The latest image captured by the Hubble Space Telescope shows a glimpse of an elegant, delicate portion of a huge round nebula which was formed when a star 20 times the mass of our sun exploded between 10,000 and 20,000 years ago.
The supernova explosion was so fierce that the dust and gas at the edge of the shock wave is still moving at a speed of over 200 miles per second, and since the event the remnant has expanded out 60 light-years from its original position.
This image shows just one section of the Cygnus Loop, the remnants of a supernova blast located 1,500 light-years away, and despite this distance the loop is so large that it covers an area 36 times larger than the full moon. It is given its name because it is located near the Cygnus constellation, where is sits near one of the swan’s “wings.”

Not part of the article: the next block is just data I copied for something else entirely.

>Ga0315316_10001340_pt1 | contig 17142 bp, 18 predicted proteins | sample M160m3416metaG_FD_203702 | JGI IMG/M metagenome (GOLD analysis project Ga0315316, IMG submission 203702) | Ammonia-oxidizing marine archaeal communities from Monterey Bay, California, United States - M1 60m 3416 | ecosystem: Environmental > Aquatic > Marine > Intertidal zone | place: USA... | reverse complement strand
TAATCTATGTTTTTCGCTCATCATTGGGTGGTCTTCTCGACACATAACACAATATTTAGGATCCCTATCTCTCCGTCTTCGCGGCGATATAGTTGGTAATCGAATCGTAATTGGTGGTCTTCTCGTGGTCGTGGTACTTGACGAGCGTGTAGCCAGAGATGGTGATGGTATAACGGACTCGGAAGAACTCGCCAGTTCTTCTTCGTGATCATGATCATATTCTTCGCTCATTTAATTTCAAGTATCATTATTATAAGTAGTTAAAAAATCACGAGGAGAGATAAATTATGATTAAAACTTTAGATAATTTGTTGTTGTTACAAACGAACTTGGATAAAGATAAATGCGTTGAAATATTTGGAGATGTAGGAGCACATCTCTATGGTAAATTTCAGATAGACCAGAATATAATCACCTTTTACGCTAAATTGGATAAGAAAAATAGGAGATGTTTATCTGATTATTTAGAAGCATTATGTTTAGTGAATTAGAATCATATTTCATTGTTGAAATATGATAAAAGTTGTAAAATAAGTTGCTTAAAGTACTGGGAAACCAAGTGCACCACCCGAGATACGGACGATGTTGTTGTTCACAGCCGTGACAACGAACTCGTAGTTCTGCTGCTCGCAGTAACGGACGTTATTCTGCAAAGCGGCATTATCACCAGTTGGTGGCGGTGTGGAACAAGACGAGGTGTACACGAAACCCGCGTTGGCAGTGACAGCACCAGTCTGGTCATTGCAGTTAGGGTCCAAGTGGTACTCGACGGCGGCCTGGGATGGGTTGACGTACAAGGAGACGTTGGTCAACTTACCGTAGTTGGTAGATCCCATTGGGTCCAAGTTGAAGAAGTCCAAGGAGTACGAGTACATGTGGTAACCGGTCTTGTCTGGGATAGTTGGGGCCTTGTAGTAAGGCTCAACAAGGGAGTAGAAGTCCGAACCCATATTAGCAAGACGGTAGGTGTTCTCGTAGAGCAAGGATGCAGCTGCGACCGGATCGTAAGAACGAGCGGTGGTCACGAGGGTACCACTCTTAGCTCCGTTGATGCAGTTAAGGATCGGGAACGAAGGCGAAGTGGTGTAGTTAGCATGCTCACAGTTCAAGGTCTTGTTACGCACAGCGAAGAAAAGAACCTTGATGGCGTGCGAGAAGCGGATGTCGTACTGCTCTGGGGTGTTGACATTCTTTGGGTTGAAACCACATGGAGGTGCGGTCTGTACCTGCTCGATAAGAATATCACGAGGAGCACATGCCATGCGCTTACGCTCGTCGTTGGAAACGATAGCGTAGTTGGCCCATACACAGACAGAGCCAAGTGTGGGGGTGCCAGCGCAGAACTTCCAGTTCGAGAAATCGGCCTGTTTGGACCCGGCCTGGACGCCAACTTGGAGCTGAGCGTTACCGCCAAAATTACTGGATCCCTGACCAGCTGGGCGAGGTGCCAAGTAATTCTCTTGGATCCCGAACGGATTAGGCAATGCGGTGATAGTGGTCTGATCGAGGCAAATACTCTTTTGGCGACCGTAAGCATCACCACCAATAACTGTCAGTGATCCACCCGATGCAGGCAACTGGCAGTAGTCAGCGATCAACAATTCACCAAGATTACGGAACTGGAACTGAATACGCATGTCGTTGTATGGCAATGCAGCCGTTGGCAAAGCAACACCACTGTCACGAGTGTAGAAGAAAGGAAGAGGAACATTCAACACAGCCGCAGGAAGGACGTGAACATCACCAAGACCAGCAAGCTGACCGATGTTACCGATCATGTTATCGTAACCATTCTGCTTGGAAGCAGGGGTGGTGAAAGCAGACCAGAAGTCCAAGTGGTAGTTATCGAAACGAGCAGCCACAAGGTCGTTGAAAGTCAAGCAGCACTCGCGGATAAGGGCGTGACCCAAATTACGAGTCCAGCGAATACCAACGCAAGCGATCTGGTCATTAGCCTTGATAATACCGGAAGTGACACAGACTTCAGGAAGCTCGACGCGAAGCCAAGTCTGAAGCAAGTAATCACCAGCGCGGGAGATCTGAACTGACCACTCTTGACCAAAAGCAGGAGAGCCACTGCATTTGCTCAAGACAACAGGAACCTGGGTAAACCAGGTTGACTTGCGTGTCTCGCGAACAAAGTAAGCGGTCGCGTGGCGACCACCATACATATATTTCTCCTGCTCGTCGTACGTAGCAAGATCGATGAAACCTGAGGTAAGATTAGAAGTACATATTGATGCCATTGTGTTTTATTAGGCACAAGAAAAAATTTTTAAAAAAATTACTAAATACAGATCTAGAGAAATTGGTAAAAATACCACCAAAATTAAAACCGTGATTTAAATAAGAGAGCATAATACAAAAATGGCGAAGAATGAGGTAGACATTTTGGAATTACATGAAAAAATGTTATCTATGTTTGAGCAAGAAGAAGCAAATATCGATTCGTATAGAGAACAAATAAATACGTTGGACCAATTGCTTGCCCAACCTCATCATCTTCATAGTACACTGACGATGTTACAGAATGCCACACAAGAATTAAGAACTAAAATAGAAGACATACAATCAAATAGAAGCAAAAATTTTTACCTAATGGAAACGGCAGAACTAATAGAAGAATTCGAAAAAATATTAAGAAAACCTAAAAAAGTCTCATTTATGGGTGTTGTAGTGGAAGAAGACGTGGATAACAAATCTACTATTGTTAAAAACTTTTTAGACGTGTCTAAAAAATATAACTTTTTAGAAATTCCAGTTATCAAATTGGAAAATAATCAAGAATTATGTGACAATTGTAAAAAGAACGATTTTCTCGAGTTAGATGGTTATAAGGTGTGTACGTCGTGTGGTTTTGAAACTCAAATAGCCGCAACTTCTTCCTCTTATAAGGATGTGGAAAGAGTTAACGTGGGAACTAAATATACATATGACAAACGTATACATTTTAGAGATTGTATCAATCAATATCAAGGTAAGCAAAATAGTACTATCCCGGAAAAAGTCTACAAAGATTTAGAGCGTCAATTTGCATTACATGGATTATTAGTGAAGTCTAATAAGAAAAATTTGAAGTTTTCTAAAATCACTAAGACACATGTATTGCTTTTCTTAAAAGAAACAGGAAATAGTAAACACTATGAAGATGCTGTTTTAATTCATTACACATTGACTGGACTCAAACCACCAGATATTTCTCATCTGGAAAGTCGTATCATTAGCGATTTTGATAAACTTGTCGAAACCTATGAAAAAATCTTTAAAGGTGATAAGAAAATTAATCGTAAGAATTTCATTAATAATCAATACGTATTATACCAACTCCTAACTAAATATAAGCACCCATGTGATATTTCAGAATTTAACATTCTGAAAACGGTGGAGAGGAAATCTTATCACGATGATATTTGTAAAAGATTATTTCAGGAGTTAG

If you recognize the name Cygnus Loop, it may well be from another image taken by Hubble which we picked as one of the 10 best images the telescope captured since its launch. This is the Veil Nebula, another part of the same supernova remnant as the new image above, which was named for its delicate, draping appearance. Hubble had to take six different images and scientists arranged them into this mosaic to capture the nebula portion in all its glory:
This particular part of the loop is considered to be its own nebula, and this portion measures 110 light-years across in total. The line shape was formed by the shock wave of the supernova explosion, and it is wispy due to filaments of gas where the blast wave meets a region of cooler gas.
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- Hubble had a ringside seat to observe a star going supernova